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Bow hand pinky (french bow)

Discussion in 'Orchestral Technique [DB]' started by Peder Waern, Jul 12, 2012.


  1. Peder Waern

    Peder Waern

    Feb 17, 2009
    Sweden
    Hey,

    Just curious how do you guys hold your right hand pinky. I've noticed some minor pain in mine, probably due to that it's been collapsed wrapped around the stick unlike my other rh fingers which have a nice curve to them. Just recently I tried putting the pinky a little higher up, not quite on top of the stick like a violinist but rather on the "angled" part of the wood towards the frog if that makes any sense... It feels a little unusual to me but seems to resolve the pain issue. The wrist comes in a slightly diffrent angle. I will take a lesson from the principal bass in the philh. here next week ( my first "real" classical lesson)but looking for input here as well :)
     
  2. Your adjustment sounds correct if all your knuckles and finger shapes line up nicely and your hand angles in slightly towards the stick, throwing your weight forward into your index finger.

    Try lifting your ring finger and pinkie off the stick during down bows and replacing them during up bows as you approach the balance point. It is an experiment to relax your bow hold , draw the sound with the bow and explain the relevance of the role of the pinkie.

    Cheers.....

    DP
     
  3. wong99

    wong99

    Jun 6, 2012
    Straight out, just like the queen drinking her tea!
     
  4. Peder Waern

    Peder Waern

    Feb 17, 2009
    Sweden
    Thanks David, I'll try that. I use my pinky mainly to balance the stick (but got pain mostly from off the string strokes for some reason). The only finger I deliberaty put pressure on is the index finger for playing at the tip and bouncing the bow...
     
  5. Peder Waern

    Peder Waern

    Feb 17, 2009
    Sweden
    Here's a pic of my bow hold...
     

    Attached Files:

  6. chicagodoubler

    chicagodoubler

    Aug 7, 2007
    Chicago, that toddling town
    Endorsing Artist: Lakland, Genz Benz
    As always... What does your teacher say?

    Try this stuff out-

     
  7. Herbie 80's

    Herbie 80's

    Dec 15, 2008
    It looks alright from this angle, but perhaps a bit too tight. Your hand should be relaxed on the stick.

    Perhaps your hand / wrist is angled too close to the bass, and this makes your stance look very unnatural. Try putting your bow closer to the bridge when you play, and see how this feels when your wrist and fingers need to move.

    I looked for a picture of me playing with a bow, but I don't think the look of my grip will help you very much as I play seated with a rabbath endpin, and my grip is a little bit odd to begin with.

    Look forward to your lesson, it'll help a lot.

    Edit: I think you should ask your teacher about your stance. The bass looks like it should be taller on you, and it will help your bow hold / everything about bass playing if your stance is more natural.
     
  8. Peder Waern

    Peder Waern

    Feb 17, 2009
    Sweden
    Thanks for the input. I think its the camera angle that makes it look weirder than it is (taken from a music stand set very low). I have the nut about where my eyes are which I think is pretty standard.. I'm not a newbie at playing bass though, studied jazz bass 5 years at music college and gig/record profesionally on a parttime basis. However I guess you could say I'm new to "correct" bow playing. Yeah will be interrsting to se what the classical guy has to say :)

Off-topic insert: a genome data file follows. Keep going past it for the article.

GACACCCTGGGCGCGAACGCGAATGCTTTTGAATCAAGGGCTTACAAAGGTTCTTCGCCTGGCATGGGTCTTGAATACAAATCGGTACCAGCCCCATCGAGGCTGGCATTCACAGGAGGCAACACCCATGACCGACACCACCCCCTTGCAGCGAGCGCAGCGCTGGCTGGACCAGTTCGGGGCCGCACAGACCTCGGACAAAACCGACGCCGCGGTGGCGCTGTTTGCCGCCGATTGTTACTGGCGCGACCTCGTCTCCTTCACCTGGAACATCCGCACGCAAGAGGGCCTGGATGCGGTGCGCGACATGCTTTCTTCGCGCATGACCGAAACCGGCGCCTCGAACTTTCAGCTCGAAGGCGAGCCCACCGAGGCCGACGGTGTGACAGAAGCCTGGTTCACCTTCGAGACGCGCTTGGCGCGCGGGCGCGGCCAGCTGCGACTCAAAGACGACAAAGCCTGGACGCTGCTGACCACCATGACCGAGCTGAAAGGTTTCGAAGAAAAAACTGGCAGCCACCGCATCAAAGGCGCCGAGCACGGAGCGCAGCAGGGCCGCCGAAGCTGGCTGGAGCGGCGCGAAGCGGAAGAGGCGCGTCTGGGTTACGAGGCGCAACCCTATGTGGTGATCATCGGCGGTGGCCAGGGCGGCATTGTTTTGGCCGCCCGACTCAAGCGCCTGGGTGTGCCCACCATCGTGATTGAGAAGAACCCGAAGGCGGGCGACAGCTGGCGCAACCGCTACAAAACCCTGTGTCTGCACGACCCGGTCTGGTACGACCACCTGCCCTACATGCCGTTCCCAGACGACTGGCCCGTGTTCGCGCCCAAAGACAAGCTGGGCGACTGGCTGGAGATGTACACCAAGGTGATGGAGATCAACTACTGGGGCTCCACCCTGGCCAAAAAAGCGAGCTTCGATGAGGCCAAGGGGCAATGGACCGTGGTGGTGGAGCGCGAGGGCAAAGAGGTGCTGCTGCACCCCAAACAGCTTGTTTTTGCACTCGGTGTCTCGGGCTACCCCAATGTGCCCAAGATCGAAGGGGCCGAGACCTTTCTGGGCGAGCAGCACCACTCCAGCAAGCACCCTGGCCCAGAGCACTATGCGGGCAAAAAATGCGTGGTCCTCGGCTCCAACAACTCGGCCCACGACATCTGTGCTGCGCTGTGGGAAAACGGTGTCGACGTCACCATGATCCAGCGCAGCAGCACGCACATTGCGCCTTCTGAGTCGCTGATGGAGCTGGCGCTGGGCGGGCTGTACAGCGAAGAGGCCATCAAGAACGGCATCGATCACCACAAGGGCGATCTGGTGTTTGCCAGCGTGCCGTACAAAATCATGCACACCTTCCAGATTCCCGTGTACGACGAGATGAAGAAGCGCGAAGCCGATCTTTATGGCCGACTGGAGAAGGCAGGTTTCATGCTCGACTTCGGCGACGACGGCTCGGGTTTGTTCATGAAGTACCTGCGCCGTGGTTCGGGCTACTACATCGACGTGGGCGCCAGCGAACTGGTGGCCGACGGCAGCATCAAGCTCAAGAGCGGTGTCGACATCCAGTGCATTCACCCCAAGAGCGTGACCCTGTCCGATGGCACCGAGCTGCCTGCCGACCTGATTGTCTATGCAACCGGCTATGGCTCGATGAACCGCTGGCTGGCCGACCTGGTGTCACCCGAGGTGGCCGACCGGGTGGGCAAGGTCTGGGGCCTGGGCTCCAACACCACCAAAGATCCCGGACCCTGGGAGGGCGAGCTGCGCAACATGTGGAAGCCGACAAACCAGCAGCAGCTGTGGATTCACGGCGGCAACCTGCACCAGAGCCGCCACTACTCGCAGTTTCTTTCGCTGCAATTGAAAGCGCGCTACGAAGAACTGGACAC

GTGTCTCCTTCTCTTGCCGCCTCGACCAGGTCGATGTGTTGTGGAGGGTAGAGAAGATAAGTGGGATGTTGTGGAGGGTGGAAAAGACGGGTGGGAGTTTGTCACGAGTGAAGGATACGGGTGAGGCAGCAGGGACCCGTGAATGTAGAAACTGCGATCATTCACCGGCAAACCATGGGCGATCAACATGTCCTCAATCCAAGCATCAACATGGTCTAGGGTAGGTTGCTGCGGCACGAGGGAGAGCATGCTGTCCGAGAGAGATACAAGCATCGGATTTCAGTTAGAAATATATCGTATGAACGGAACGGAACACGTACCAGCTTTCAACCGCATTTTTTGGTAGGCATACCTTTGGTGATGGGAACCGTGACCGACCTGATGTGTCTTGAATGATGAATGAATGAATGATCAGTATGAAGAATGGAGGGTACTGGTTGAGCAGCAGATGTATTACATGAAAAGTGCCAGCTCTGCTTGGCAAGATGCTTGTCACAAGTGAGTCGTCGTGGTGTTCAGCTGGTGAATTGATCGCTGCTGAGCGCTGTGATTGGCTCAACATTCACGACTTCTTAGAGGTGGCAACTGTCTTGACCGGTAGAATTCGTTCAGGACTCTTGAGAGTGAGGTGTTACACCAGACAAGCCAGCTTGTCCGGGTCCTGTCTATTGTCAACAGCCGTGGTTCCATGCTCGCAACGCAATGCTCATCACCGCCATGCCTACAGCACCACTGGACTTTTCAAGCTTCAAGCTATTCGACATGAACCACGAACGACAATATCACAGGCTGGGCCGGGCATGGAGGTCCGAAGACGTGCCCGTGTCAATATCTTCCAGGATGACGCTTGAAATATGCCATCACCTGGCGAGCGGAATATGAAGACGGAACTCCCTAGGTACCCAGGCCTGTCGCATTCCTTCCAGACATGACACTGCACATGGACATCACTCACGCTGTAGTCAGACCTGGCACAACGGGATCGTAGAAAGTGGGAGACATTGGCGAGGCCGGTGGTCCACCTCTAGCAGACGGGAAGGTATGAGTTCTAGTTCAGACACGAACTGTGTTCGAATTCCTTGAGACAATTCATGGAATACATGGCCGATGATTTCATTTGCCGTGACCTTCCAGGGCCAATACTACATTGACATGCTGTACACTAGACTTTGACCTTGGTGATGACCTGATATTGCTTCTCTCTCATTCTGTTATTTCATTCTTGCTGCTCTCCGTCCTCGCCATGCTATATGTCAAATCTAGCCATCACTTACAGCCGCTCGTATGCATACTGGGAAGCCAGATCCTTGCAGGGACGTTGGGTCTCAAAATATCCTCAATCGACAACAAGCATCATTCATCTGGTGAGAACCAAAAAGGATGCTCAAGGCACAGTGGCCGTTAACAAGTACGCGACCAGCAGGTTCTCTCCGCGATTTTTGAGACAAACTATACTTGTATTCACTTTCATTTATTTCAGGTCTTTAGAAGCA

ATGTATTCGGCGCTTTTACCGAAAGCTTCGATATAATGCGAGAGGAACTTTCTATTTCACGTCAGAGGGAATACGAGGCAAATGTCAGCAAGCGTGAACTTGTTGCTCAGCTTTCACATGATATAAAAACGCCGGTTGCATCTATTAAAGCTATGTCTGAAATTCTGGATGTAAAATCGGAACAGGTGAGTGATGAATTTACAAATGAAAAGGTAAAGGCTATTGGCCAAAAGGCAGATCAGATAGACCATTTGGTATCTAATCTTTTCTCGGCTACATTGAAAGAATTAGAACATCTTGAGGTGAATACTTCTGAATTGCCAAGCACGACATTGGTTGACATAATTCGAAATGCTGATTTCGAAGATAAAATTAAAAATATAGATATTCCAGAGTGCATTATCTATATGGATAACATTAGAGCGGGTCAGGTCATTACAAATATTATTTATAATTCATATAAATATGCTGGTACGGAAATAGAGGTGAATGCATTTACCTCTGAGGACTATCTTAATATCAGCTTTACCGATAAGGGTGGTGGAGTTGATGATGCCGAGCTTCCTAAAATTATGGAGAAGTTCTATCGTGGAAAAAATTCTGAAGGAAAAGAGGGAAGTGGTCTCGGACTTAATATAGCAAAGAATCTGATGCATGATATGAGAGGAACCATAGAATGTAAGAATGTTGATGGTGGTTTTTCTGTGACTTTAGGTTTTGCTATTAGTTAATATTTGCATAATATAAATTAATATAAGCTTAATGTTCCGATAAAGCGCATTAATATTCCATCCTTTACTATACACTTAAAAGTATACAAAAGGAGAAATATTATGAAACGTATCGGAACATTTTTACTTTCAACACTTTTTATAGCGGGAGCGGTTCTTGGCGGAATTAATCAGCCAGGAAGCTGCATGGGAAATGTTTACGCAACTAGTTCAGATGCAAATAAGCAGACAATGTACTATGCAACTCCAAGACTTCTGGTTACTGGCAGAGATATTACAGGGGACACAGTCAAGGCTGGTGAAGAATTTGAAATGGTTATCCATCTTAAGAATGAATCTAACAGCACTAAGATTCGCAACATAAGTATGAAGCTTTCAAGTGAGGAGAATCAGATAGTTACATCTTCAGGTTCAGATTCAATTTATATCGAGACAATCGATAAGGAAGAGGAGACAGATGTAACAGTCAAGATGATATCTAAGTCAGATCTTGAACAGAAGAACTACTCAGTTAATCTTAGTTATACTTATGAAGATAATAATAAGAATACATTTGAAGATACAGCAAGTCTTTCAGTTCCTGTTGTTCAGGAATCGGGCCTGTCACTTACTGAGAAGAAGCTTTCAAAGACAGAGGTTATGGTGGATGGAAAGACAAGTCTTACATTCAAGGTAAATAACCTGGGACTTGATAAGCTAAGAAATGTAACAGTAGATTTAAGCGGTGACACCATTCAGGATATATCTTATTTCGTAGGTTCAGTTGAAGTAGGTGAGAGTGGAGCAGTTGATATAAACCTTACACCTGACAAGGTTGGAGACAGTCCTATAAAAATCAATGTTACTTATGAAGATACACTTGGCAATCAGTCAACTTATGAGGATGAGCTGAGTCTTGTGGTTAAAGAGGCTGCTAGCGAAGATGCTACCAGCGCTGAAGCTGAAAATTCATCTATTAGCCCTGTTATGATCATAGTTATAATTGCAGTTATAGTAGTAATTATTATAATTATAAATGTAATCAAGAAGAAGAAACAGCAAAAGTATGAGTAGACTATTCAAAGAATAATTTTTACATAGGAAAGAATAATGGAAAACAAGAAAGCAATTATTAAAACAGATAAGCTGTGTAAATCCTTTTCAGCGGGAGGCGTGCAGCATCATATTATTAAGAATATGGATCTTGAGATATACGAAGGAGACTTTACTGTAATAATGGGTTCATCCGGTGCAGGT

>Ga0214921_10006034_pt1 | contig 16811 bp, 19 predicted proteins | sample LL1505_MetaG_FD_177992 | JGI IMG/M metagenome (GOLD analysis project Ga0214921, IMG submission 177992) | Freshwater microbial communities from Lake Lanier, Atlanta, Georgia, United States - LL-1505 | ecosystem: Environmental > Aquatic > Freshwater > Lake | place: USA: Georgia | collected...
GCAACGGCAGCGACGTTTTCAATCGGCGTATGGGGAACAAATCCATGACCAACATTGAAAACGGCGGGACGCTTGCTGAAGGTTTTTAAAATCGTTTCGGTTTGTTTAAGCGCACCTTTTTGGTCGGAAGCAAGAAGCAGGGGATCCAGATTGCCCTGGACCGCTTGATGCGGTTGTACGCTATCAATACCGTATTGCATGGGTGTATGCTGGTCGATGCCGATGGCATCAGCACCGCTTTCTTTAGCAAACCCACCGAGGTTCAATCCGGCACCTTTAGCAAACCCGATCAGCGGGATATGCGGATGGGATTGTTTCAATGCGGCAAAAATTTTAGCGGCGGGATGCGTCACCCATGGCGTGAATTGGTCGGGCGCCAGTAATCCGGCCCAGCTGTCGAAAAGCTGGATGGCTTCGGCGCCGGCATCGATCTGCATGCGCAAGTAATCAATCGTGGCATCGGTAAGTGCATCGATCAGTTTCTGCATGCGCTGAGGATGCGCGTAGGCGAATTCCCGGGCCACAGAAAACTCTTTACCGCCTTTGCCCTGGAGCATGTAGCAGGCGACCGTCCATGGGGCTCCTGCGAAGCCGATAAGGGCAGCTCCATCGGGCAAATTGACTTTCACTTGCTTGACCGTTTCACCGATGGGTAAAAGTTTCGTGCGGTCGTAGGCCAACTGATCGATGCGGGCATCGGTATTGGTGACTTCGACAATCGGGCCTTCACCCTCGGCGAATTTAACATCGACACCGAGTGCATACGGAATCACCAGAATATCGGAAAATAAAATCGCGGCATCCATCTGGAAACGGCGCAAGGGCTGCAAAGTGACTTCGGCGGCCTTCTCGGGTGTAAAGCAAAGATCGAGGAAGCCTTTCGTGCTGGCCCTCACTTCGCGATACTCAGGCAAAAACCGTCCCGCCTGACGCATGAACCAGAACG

9. stkowalski

    stkowalski

    Apr 2, 2008
    Your fingers should just be a shelve for the bow. Try not pushing the bow into the string with your first finger. Just remember if it feels relaxed it's ok! Also checkout the YouTube videos of Michael Kilinghoffer, they are awesome!
     
  10. When I say to turn the bow hold in a few degrees (but only a few degrees) towards the stick it will also enable you to flex your elbow in the same direction as the bow points if it is achieved by rotating the elbow up and out slightly. If you stand in front of your kitchen bench and simulate the bow movement with your hand turned in slightly by drawing your fingertips along the straight edge you will see what I think is the perfect combination of upper and lower arm movements. They cancel each other out in order to produce the straight line.

    In his Youtube videos (or perhaps in his book that I have just bought!) Klinghoffer firmly advocates bowing with a straight arm. He believes that flexing the elbow leads to loss of control, etc, however I disagree with him. With French bow hold the bending and almost straightening of the elbow will use 2/3rds of the hair and 50-75 mm movement of the elbow will add the other 1/3.

    I power the sound vertically with the relaxed weight of my arm and move the bow freely through any length or speed and anywhere along its length because I have lined up my arm movements with the bow direction. More of my weight is thrown forward by my bow hold than if the hold were parallel to the stick. My hand remains relaxed and flexible and I do not have to press with my index finger alone. My pinkie remains curved and the pad rests on the hexagonal. I come to my bow hold by opening from a gentle fist.

    Cheers...DP
     
  11. PocketGroove82

    PocketGroove82

    Oct 18, 2006
    Chicago
    Before I had any classical experience or took a classical lesson, I subconsciously tried to have a "fancy" pinky that stretched out far. Jeff Bradetich took one look at it, pointed to the inlay dot on the frog and moved my pinky there. There it remains.
     

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